Television Phenomena 

21 October 2020 tbs.pm/71275

Interference by New York police radio

 

 

Sussex Express masthead

From the Sussex Express & County Herald for 28 November 1947

It will come as a shock to television enthusiasts to be told that their interference troubles may be caused by a New York police radio station and one of its mobile radio ears.

This phenomena is put forward in a letter to the Editor of the “Sussex Express and County Herald,” not as a theory but as a confirmed fact, by Belcher (Radio Services), Ltd., wholesale radio specialists, of London and Cippenham, Bucks, who have a regional service and research station at Morris-road, Lewes.

The letter is from Mr. F. H. Clitheroe, A.M.I.E., Assoc.Brit. I.R.E., the company’s regional technical manager.

Sir, – No doubt several of your readers have read conflicting reports in the national Press concerning the complete failure to receive television pictures from Alexandra Palace during some afternoons, due to severe interference in the form of vertical bands.

This technical department at Lewes has been monitoring the wave-band area covered by the television transmissions, and can now confirm one report that this interference is caused by American police radio.

 

Map showing New York and the UK

Underlying map by TentotwoCC-BY 3.0 licence

 

The station mainly causing this trouble is American Police Station W.V8Q and its associated stations, including police mobile van P.X. call its base.

To radio engineers, this seems almost unbelievable, for these stations are supposed to have a range of about 25 miles [40km] in or around New York City, and they are now jumping many thousands of miles, causing this havoc to B.B.C. television pictures. We have been in touch with the B.B.C. concerning same, and the report on our findings has been confirmed by them.

This most unusual phenomena is, we hope, only a temporary one. The B.B.C. and ourselves can only reassure owners of television sets that there is no fault in their apparatus causing this trouble.

 


 

❛❛Russ J Graham writes: If you’re old enough to remember analogue television (it hurts to say that, but a lot of younger people don’t) then you’ll most likely remember days when the television picture was suddenly rubbish.

If you were of enquiring mind, or had a set in your bedroom, or had extraordinarily obliging parents, you most likely twiddled the tuning a bit, only to find a second, seemingly random region knocking heads with your own.

On warm early autumn nights, the service abutting your usual region was clearly foreign – RTÉ, TF1, Dutch and Belgian stations, say. On very sultry nights, they were from further afield – Switzerland, East Germany, the USSR. With freak weather conditions comes freak UHF reception.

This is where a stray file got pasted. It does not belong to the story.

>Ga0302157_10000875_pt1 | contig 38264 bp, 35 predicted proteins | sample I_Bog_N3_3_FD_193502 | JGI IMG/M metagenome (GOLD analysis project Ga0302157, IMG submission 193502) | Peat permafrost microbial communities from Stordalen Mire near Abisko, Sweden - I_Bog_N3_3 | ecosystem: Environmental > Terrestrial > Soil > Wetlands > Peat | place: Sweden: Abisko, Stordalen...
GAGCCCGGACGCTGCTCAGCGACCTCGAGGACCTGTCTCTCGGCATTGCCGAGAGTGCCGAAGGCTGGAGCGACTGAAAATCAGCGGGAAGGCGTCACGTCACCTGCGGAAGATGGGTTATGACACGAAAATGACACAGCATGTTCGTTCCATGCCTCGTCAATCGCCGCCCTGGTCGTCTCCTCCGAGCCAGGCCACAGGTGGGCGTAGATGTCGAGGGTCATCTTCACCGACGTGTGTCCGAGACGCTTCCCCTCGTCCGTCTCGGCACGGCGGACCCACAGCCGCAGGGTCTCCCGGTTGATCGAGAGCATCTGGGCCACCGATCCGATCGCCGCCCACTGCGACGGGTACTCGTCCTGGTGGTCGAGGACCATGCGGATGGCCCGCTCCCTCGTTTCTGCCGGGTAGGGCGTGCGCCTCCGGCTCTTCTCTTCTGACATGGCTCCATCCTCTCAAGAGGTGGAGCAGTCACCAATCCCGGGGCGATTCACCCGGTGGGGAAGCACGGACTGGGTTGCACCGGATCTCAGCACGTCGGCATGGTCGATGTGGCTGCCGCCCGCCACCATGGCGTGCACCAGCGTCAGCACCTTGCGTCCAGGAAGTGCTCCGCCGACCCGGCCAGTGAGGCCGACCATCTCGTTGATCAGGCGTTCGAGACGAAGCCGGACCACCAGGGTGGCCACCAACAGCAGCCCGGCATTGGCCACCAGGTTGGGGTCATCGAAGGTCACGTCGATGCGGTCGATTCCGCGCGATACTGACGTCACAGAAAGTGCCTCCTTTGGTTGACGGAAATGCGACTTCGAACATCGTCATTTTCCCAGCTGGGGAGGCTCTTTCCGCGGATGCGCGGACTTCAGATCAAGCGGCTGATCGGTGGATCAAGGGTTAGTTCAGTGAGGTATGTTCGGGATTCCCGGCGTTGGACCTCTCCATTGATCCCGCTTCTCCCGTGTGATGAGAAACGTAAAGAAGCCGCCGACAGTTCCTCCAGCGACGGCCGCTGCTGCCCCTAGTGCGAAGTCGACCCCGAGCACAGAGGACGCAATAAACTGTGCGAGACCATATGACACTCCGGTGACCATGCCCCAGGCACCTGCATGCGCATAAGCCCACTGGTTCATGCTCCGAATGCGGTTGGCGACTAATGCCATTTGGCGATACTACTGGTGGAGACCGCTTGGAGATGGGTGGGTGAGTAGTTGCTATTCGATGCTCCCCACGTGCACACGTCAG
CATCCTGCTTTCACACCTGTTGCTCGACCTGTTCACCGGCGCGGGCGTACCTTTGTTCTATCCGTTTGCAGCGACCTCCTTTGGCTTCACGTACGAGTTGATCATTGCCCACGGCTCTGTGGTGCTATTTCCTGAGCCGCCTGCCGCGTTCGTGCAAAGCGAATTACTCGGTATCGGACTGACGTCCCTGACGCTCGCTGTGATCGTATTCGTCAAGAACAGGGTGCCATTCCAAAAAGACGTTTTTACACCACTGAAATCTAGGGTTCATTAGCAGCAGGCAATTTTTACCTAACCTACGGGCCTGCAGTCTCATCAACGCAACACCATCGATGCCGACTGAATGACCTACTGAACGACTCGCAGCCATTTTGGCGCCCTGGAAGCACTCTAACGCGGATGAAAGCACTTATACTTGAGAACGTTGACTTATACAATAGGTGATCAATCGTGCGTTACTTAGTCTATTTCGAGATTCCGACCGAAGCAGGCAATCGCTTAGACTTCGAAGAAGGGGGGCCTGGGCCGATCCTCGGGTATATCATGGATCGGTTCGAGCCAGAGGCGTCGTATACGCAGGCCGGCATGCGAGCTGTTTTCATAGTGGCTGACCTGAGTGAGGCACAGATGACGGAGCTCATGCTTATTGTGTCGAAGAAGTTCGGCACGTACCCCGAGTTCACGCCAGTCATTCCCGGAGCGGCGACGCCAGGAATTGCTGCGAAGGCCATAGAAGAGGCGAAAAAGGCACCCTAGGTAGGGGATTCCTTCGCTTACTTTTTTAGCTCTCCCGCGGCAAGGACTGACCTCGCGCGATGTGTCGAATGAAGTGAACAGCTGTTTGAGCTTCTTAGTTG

People even older than me will remember the summertime smorgasbord of foreign VHF stations that would turn up, often from very far away indeed, but rather than just interfering with your picture as with UHF, usually they’d destroy it completely. No Doctor Who for you tonight.

 

 

November 1947 was a weird month for weather. Whilst there was some snow and sleet across the south of England, the air temperature in the afternoons was well above average for this time of year. That probably indicates how this phenomenon was occuring – a settled band of high air pressure was bouncing the NYPD signals across the Atlantic via tropospheric propagation, right into the path of pictures from Ally Pally.

A Transdiffusion Presentation

Report an error

Author

Sussex Express & County Herald My website Contact More by me

You Say

2 responses to this article

Mr Hoover 21 October 2020 at 4:06 pm

This reception was due to F2 layer radio propagation enhanced caused by high sunspot numbers in autumn 1947,nothing to do with tropospheric, settled weather reception in this case.
The Ally Pally TV signal was received over very long distances.

Joanne 23 October 2020 at 10:50 pm

I used to enjoy DXing in the warmer weather back in the 80s and 90s. From my bedroom in a house on the North East coast of England, on my bedroom colour portable, I could get tv stations from Germany, the Netherlands, Sweden and several regional stations of the Danish channel TV2. The fascination of tuning into these “rogue signals” kind of made up for not being able to enjoy my usual programmes from Tyne Tees and BBC North East and Cumbria.

Your comment

Enter it below